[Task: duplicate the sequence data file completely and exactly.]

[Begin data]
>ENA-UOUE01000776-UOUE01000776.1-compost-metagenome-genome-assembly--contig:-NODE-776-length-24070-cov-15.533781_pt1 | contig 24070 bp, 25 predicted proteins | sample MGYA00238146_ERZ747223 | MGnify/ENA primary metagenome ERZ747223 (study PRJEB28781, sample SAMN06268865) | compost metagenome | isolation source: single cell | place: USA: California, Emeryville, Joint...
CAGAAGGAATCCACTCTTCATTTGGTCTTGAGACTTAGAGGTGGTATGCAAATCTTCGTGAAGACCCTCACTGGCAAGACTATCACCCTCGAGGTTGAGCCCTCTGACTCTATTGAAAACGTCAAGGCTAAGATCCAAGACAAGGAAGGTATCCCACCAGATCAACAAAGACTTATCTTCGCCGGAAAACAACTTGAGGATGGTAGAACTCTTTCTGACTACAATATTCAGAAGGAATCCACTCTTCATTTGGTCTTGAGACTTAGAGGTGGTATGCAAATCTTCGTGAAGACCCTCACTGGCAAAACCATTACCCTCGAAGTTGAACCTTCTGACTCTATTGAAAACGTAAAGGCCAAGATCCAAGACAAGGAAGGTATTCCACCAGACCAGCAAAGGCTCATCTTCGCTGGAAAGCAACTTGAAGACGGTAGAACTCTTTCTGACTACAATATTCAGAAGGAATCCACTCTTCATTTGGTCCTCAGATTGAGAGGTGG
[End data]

>ENA-UOUE01000776-UOUE01000776.1-compost-metagenome-genome-assembly--contig:-NODE-776-length-24070-cov-15.533781_pt1 | contig 24070 bp, 25 predicted proteins | sample MGYA00238146_ERZ747223 | MGnify/ENA primary metagenome ERZ747223 (study PRJEB28781, sample SAMN06268865) | compost metagenome | isolation source: single cell | place: USA: California, Emeryville, Joint...
CAGAAGGAATCCACTCTTCATTTGGTCTTGAGACTTAGAGGTGGTATGCAAATCTTCGTGAAGACCCTCACTGGCAAGACTATCACCCTCGAGGTTGAGCCCTCTGACTCTATTGAAAACGTCAAGGCTAAGATCCAAGACAAGGAAGGTATCCCACCAGATCAACAAAGACTTATCTTCGCCGGAAAACAACTTGAGGATGGTAGAACTCTTTCTGACTACAATATTCAGAAGGAATCCACTCTTCATTTGGTCTTGAGACTTAGAGGTGGTATGCAAATCTTCGTGAAGACCCTCACTGGCAAAACCATTACCCTCGAAGTTGAACCTTCTGACTCTATTGAAAACGTAAAGGCCAAGATCCAAGACAAGGAAGGTATTCCACCAGACCAGCAAAGGCTCATCTTCGCTGGAAAGCAACTTGAAGACGGTAGAACTCTTTCTGACTACAATATTCAGAAGGAATCCACTCTTCATTTGGTCCTCAGATTGAGAGGTGG